Saturday, May 20, 2017

The Itoya Pen

Itoya is one of the reference stationers in Tokyo, and it has already shown up on these Chronicles. Most of the times, these appearances were due to changes on its shops, particularly at the headquarters in Ginza, the quintessential shopping district in the big city. But on occasion, Itoya also showed up because of its pens. For Itoya has marketed a number of pens under a number of brand names along it more than 100 years of history.

Romeo and Mighty were two popular brands for those pens, and Romeo, in fact, is still used nowadays. Some other pens were simply labeled as Itoya, or “The Itoya Pen”, as we are about to see. Finally, Itoya currently markets high end pens under the brand Taccia, and some inexpensive, Taiwan made, pens as Natsuki.


A selection of Taccia pens, by Itoya. These pens implement Sailor nibs.

The pen on display today is an Itoya pen made of celluloid. Instead of being cylindrical, its body and cap are octagonal. The filling mechanism is a sac operated by a lever. A similar pen, albeit made of black hard rubber (ebonite) and signed as Romeo, can be seen on the book Fountain Pens of Japan, by Lambrou and Sunami (ISBN: 978-0-9571230-0-2) on page 120.


The barrel is obviously engraved: "THE ITOYA PEN". No other brand name appears on the pen. Cap ring and clip are labeled with the gold content: "R14K", rolled gold, 14 K.


There is a patent number engraved on the lever: "PAT. 93914".

These are the dimensions of the celluloid version:

Length closed: 118 mm
Length open: 107 mm
Length posted: 154
Diameter (cap crown): 16 mm
Weight: 15.7 g (dry)


On the nib we can read "ITOYA / (logo) / -<3>- / 14 KT / GOLD".


The lever is also engraved with the Itoya logo.


Finally, the barrel end carries an mysterious number: "8550".

This pen sports a beautiful nib of size 3 made of 14 K gold. The pen was manufactured, probably, during the first half of the 1930s.

My thanks to Mr. Sugimoto.


Sailor Pro Gear – Sailor Black

Bruno Taut
Nakano, May 19th 2017
etiquetas: Itoya

Wednesday, May 10, 2017

On the Capless Clip

Pilot’s Capless, in all three or even more variations, are indeed successful models, well known by aficionados. Its design is often praised and deemed as functional, but its clip also remains as a point of contention for many. Is the clip really intrusive or the problem is in the user? Interestingly enough, though, there are very few examples of clipless versions along the more than 50 years of history of this model: the “seirei-nuri” version of the 1963 model (C-600MW), the never-marketed transparent version of the RW model (1965), and the Hermes Nautilus based on the current Fermo.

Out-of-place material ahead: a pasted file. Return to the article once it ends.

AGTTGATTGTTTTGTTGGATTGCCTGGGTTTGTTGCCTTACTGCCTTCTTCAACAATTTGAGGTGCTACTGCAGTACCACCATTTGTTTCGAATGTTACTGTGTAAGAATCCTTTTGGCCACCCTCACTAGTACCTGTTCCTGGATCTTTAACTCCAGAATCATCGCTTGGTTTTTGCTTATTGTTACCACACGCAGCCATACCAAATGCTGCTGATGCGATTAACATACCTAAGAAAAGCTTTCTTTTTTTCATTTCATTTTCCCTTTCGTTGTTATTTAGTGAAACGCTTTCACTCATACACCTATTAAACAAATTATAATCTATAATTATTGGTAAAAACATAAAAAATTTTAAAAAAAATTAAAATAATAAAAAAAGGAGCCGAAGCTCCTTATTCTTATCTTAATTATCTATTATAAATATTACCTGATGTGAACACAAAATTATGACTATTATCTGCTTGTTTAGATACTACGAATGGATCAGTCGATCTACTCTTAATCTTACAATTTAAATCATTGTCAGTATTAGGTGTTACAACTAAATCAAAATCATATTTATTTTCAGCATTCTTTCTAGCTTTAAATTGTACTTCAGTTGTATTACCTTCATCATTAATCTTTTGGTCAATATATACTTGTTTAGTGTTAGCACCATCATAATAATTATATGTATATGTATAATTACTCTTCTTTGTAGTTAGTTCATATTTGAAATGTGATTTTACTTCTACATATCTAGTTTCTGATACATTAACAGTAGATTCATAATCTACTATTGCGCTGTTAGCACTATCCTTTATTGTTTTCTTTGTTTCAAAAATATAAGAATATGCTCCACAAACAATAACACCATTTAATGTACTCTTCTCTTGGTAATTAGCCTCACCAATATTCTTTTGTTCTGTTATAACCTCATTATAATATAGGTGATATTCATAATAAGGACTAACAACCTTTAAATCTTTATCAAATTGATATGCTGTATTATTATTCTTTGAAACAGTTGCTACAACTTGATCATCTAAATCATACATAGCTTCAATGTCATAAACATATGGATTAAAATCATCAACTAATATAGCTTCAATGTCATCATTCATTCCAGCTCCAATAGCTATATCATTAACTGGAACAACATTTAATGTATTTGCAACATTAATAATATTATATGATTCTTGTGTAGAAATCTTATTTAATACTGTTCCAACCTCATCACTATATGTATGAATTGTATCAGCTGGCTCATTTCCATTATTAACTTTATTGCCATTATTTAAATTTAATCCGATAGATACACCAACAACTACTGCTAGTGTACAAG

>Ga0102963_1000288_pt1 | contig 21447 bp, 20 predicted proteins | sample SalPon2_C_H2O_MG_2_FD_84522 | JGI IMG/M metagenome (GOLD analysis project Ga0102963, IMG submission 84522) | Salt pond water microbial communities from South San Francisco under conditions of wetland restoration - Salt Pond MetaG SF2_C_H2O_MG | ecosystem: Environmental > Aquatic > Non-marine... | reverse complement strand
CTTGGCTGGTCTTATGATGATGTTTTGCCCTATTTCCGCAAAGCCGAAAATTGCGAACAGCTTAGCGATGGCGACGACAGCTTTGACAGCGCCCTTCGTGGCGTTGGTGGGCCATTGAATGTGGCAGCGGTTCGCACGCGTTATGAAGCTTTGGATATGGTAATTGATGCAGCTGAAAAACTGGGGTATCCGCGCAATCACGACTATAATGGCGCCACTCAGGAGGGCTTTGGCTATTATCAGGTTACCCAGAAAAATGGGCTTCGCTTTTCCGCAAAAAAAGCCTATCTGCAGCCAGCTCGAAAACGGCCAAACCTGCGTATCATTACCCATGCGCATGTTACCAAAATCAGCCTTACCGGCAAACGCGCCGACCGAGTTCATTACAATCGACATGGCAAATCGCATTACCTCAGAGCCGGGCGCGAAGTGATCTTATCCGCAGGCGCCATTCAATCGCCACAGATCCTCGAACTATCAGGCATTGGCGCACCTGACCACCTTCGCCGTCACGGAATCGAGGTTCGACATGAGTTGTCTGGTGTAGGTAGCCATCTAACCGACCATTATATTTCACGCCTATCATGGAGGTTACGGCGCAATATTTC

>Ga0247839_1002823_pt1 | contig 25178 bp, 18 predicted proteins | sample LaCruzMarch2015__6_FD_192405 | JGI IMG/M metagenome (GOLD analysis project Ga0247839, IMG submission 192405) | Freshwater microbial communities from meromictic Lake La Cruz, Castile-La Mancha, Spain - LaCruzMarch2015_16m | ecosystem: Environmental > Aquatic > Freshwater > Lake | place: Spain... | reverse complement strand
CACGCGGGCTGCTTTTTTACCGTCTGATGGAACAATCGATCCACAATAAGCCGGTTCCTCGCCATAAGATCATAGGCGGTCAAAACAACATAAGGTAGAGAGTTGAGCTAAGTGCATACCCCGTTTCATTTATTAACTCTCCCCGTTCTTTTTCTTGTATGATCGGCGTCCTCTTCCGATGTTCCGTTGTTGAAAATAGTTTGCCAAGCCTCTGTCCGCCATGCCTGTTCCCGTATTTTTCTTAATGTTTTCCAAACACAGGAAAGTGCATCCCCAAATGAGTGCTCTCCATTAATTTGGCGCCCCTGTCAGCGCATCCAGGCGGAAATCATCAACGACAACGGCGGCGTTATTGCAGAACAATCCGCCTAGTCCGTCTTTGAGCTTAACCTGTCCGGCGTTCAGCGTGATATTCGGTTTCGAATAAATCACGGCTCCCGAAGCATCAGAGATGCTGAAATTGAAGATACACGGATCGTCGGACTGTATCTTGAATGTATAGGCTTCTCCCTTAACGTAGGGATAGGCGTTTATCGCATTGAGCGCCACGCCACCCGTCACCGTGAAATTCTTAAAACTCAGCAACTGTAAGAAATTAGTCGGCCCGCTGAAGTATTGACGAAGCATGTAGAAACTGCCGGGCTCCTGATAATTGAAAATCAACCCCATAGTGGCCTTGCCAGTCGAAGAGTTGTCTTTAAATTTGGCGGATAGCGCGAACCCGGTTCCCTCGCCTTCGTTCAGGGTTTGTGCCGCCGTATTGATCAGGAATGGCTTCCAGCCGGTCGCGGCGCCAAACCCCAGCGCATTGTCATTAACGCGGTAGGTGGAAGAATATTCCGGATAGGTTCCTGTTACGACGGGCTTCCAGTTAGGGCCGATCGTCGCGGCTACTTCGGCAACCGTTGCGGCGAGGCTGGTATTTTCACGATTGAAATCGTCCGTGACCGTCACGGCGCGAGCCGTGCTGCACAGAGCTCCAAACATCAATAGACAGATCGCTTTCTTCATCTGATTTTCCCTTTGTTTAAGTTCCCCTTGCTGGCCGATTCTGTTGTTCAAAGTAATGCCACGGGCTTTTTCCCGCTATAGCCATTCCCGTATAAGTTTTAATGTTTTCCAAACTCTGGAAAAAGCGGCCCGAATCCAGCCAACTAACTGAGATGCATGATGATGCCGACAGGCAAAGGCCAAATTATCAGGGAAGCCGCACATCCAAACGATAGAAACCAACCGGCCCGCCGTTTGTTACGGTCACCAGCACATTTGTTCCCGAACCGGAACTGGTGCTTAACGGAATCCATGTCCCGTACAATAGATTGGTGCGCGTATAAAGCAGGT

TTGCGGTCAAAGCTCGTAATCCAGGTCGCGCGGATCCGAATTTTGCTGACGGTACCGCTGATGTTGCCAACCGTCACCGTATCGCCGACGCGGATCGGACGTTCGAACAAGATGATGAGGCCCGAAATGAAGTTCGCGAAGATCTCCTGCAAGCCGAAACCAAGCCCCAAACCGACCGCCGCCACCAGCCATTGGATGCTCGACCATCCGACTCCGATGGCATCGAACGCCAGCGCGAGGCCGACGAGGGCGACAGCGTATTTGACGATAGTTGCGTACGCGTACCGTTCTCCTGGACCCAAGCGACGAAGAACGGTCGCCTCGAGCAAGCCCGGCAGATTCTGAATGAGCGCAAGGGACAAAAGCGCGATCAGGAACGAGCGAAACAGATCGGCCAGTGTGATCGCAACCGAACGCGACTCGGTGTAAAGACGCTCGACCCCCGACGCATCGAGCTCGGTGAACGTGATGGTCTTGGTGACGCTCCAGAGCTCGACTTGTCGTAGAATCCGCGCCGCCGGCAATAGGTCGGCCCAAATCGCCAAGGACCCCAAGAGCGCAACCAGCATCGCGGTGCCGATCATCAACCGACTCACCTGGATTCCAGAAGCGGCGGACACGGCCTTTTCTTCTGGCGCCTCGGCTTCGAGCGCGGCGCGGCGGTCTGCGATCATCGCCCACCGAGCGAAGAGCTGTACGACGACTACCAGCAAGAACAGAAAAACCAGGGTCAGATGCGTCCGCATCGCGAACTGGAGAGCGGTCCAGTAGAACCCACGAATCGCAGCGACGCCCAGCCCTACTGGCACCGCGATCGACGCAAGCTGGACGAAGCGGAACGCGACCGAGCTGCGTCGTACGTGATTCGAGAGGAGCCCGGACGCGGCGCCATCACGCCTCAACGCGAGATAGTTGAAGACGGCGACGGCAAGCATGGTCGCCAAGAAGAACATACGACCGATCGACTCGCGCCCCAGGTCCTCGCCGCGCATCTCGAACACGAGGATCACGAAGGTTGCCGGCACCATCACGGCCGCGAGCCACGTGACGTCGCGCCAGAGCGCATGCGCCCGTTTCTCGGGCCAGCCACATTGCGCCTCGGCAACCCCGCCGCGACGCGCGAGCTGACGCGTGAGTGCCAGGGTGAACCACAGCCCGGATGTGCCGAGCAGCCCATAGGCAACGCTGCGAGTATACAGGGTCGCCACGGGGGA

Three clipless Capless pens by Pilot, although the last one is marketed as a Hermes.

The first model of Capless, the C-600MW from 1963, sports a very short clip located on the lower side of the nose. It is just 16 mm long to allow for the middle finger to grab the pen on the classic tripod fashion. On the top side, two arrows show the position of the nib point.


The very short clip of the first model. Note how it is located on the lower side of the nib. The pen on the picture is the gold plated version of it, with catalog reference C-1000GW.


The arrows on the top side of the section-barrel pointing at the nib.

Today I am showing two prototypes of this first model. On one of them, beautifully made in stainless steel, there is a clip on the upper part of the barrel-section.


A prototype of the C-600MW made in stainless steel. Note the clip on the top side.

On the second prototype, made of aluminum, there is no clip. The overall look points out at the “seirei-nuri” limited version of the first Capless.


This prototype is made of aluminum. It has no clip.

There are some other small variations among all these pens, particularly on their noses and how they are cut with respect to the axis of the pen. The basic dimensions are approximately the same for all of them, save for the weight, where the manufacturing material really shows its presence.



The marketed model C-600MW, on top, and the two prototypes. Note the subtle differences on the curve on the nose.

The conclusion might be that it is not an easy task to design a clip for an “upside-down” pen like a capless, any capless. But few of us stylophiles and users would object to any of those prototypes.


My thanks to Mr. Shiomi and to Mr. NK.


Nakaya Cigar – Platinum Black

Bruno Taut
Nakano, May 10th 2017
etiquetas: Pilot, Capless
Related Posts Plugin for WordPress, Blogger...